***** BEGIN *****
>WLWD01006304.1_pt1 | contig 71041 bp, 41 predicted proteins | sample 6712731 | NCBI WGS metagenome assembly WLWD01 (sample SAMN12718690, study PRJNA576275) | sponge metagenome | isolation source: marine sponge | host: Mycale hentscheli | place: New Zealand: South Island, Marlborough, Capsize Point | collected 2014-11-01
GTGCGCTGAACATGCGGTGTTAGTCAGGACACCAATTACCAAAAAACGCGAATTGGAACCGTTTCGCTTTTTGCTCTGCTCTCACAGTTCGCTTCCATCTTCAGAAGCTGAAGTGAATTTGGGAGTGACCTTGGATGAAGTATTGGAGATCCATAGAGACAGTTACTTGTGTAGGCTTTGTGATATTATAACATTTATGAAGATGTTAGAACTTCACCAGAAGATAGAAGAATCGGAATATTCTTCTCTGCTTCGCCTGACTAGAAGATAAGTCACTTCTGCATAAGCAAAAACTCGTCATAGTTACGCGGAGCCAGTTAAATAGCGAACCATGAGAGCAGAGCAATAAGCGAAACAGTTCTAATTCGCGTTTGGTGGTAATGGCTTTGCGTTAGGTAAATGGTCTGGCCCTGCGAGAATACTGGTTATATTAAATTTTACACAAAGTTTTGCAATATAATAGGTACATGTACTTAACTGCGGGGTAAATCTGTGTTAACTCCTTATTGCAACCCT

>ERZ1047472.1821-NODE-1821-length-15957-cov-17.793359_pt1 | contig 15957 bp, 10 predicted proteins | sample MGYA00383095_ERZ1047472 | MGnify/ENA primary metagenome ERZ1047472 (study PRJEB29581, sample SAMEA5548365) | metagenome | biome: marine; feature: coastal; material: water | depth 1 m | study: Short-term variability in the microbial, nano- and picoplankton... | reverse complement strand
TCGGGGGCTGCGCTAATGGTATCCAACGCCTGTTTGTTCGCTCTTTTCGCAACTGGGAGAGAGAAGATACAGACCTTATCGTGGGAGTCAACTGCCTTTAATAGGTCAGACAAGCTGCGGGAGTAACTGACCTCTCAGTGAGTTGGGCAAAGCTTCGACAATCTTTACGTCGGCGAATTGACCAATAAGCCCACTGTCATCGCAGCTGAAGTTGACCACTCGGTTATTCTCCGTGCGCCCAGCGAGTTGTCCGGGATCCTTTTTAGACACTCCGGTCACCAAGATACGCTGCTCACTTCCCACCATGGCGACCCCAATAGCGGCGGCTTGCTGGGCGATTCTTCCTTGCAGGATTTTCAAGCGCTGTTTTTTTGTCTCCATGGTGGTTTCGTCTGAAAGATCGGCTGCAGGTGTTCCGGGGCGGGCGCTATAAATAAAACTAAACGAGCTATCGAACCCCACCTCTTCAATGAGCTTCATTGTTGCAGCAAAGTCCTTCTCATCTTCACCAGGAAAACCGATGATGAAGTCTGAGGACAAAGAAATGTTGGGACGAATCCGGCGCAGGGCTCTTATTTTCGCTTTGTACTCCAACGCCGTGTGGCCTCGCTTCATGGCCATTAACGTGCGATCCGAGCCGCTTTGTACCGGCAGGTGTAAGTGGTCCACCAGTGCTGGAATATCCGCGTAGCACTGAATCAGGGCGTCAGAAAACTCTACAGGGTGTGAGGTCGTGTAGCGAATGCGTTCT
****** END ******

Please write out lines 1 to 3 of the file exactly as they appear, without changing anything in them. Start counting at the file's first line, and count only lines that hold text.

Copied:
>WLWD01006304.1_pt1 | contig 71041 bp, 41 predicted proteins | sample 6712731 | NCBI WGS metagenome assembly WLWD01 (sample SAMN12718690, study PRJNA576275) | sponge metagenome | isolation source: marine sponge | host: Mycale hentscheli | place: New Zealand: South Island, Marlborough, Capsize Point | collected 2014-11-01
GTGCGCTGAACATGCGGTGTTAGTCAGGACACCAATTACCAAAAAACGCGAATTGGAACCGTTTCGCTTTTTGCTCTGCTCTCACAGTTCGCTTCCATCTTCAGAAGCTGAAGTGAATTTGGGAGTGACCTTGGATGAAGTATTGGAGATCCATAGAGACAGTTACTTGTGTAGGCTTTGTGATATTATAACATTTATGAAGATGTTAGAACTTCACCAGAAGATAGAAGAATCGGAATATTCTTCTCTGCTTCGCCTGACTAGAAGATAAGTCACTTCTGCATAAGCAAAAACTCGTCATAGTTACGCGGAGCCAGTTAAATAGCGAACCATGAGAGCAGAGCAATAAGCGAAACAGTTCTAATTCGCGTTTGGTGGTAATGGCTTTGCGTTAGGTAAATGGTCTGGCCCTGCGAGAATACTGGTTATATTAAATTTTACACAAAGTTTTGCAATATAATAGGTACATGTACTTAACTGCGGGGTAAATCTGTGTTAACTCCTTATTGCAACCCT

>ERZ1047472.1821-NODE-1821-length-15957-cov-17.793359_pt1 | contig 15957 bp, 10 predicted proteins | sample MGYA00383095_ERZ1047472 | MGnify/ENA primary metagenome ERZ1047472 (study PRJEB29581, sample SAMEA5548365) | metagenome | biome: marine; feature: coastal; material: water | depth 1 m | study: Short-term variability in the microbial, nano- and picoplankton... | reverse complement strand